Special Tests of Hearing
- The ear which does not hear low intensity sound begins to hear greater intensity sounds louder than normal hearing ear
- Patients with recruitment are poor candidates for hearing aids
- Typically seen in lesions of cochlea – Meniere's disease and Presbycusis
- Patients with cochlear lesions distinguish smaller changes in intensity of pure tone better than normal persons and those with conductive or retro-cochlear pathology Thus used to differentiate cochlear and retro-cochlear lesions
Threshold tone decay
- Measure of nerve fatigue and used to detect retrocochlear lesions
- Electrocochleography (EcoG)
- Auditory brain stem response (ABR) or Brainstem evoked response audiometry (BERA)
- Useful to find fine threshold of hearing in young infants and children within 5-10 dB
- To differentiate cochlear lesions from VIII nerve lesions
AUDITORY BRAINSTEM RESPONSE
- The ABR is a surface-recorded averaged response representing the activity of the distal portion of the auditory pathway.
- As a rule, five to seven peaks occurring within a time frame of less than 10 ms make up the ABR. For neurodiagnostic purposes, the first five positive polarity peaks (waves I through V) are typically considered.
- The ABR may be recorded with standard or disposable surface electrodes placed high on the forehead below the hairline or at the vertex (noninverting electrode); on the medial surface of the ipsilateral earlobe; or on the medial surface of the contralateral earlobe (ipsilateral and contralateral inverting electrodes) and on the center of the forehead (ground electrode).
- These electrodes may be used for a typical two-channel montage with the ipsilaterally referenced channel emphasizing wave I (synonymous to the N1 of the electrocochleogram) and the contralaterally referenced channel emphasizing the separation between waves IV and V.
- Waves I and II of the ABR reflect the activation of the distal and proximal segments of the cochlear nerve, respectively.
- Waves III and IV reflect the activation of the cochlear nucleus complex and the superior olivary complex.
- Wave V is associated primarily with the activation of the lateral lemniscus and not the inferior colliculus as was previously considered.
- In normal persons 7 waves are produced in the first 10 ms
- The first, third and fifth waves are most stable and used in measurements
- Anatomical site from where the waves arise
? Wave II proximal part of 8th nerve
? Wave III cochlear nucleus
? Wave IV superior olivary complex
? Wave V lateral lemniscus
? Waves VI & VII inferior colliculus
Uses of BERA
- Screening of infants
- To determine threshold of hearing in infants, children; adults and malingerers who do not cooperate
- To diagnose retrocochlear & brainstem pathology
- To monitor VIII cranial nerve intraoperatively during surgery of acoustic neuroma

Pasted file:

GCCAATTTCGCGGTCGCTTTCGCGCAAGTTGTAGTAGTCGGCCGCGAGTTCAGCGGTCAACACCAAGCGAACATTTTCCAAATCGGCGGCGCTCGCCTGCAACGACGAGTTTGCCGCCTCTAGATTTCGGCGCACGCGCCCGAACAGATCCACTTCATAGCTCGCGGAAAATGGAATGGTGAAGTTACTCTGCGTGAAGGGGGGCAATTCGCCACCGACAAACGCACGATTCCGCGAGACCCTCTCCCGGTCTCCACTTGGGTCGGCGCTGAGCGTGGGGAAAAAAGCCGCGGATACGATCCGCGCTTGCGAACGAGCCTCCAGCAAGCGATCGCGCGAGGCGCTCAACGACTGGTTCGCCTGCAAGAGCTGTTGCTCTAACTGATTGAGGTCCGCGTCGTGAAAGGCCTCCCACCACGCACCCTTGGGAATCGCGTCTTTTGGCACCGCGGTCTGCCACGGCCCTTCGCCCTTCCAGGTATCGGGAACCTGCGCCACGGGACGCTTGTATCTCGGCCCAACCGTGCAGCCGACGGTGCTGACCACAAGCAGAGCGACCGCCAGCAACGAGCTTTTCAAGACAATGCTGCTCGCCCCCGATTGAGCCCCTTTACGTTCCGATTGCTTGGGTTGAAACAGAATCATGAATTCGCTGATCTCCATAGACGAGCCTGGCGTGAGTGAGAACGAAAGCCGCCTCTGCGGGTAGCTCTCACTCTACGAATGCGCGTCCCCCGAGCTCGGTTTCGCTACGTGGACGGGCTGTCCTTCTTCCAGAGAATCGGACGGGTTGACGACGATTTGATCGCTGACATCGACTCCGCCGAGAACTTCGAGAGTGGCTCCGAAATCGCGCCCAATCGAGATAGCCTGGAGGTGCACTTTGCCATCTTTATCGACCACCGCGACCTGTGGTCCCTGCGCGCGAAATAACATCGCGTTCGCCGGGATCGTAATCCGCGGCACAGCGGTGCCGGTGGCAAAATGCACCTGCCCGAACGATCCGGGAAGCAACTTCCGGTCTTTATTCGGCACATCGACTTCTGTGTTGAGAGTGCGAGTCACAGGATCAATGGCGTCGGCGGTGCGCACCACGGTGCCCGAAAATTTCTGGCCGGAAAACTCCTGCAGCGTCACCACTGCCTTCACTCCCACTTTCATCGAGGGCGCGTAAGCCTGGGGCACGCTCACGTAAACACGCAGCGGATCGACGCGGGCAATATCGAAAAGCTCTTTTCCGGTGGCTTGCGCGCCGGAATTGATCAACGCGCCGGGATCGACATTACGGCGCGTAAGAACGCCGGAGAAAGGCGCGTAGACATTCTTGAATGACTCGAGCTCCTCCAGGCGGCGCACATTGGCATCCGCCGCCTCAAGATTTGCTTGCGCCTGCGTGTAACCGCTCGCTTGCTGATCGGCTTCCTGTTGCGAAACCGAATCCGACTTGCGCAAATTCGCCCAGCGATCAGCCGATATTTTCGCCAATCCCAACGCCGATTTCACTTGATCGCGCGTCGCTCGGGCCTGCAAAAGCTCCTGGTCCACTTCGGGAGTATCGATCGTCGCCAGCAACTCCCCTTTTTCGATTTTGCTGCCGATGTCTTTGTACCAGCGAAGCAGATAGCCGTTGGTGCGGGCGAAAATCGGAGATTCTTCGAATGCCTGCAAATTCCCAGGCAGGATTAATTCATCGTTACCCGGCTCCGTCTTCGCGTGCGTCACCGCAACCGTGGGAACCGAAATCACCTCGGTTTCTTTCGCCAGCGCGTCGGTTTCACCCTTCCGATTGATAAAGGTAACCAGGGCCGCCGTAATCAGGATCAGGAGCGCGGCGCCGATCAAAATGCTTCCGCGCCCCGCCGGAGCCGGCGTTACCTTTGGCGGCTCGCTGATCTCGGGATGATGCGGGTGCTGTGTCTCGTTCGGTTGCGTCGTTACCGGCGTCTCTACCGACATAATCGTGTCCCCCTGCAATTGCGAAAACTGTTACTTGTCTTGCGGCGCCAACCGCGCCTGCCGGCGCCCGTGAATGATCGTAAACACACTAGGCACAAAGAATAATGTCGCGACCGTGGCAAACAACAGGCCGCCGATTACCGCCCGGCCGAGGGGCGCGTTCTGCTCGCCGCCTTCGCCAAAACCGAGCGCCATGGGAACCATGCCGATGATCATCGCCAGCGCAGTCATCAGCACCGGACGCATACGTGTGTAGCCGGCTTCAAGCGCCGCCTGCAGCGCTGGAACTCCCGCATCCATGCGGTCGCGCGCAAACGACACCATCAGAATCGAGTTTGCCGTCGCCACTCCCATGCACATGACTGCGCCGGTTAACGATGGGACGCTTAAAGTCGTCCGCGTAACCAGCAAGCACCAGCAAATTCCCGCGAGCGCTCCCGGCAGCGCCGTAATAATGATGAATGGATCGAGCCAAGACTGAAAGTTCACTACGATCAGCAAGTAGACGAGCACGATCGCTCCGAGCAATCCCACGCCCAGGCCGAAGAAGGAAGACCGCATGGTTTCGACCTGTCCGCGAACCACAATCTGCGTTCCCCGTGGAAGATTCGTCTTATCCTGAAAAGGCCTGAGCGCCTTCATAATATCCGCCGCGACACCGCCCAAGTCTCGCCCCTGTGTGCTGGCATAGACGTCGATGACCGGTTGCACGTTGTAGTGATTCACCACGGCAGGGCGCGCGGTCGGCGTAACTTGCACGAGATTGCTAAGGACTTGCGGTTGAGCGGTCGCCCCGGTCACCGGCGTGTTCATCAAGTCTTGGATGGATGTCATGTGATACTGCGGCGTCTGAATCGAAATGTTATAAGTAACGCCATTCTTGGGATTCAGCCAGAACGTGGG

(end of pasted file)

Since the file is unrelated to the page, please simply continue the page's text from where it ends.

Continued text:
- ABR cannot test hearing losses above 80 dB and in infants with severe to profound deafness
- ASSR is useful in such situations
- OAEs are low intensity sounds produced by outer hair cells of a normal cochlea.
- Do not disappear in 8th nerve damage as cochlear cells are normal
- screening test for hearing in neonates and uncooperative, mentally challenged after sedation
- distinguish cochlear from retrocochlear lesions
- used to diagnose retrocochlear lesions especially auditory neuropathy
- 50% normal individuals
- Cochlear lesions
- Middle ear disorder
- Hearing loss >30 dB
- PTA and speech audiometry - inconsistent results on repeat. Normally the results are within ±5DB. Variation greater than +5dB is diagnostic of NOHL
- Absence of shadow curve while testing bone conduction when the healthy ear is not masked
- Inconsistence in PTA and SRT
- Stenger's test
- Acoustic reflex threshold
- Electric response audiometry
- In Electrocochleography,action potentional is produced by outer hair cells.
- Electrocochleography is mostly used in monitoring the Meniers disease.
- Electrocochleography is the gold standard investigation for diagnosis of Meniers disease.
- In Electrocochleograpgy,the electrode must be kept close to source of amplitude.
- Otoacoustic emissions arise from Outer hair cells.
- Recruitment phenomenon is seen in Presbyacusis.
- Otoacoustic Emissions is the best screening test to evaluate hearing in a neonate.
- Brainstem Evoked Response Audiometry(BERA)
- Electrocochleography is a method of recording auditory evoked response taken from cochlea and auditory nerve is the investigation of choice in assessing hearing loss in neonates.
- Auditory screening is required in children under following conditions:Before doing exchage transfusion for hyperbilirubinemia, In premature babies , Before starting
- aminoglycoside therapy
- To distinguish between cochlear and post cochlear damage, test done is BERA.
- In Electrocochleography,Outer hair cells are mainly responsible for cochlear microphonics and summation potential.
- Recruitment test is positive in Meniere's disease.
- Best time for hearing assessment in an infant is 1st month of life
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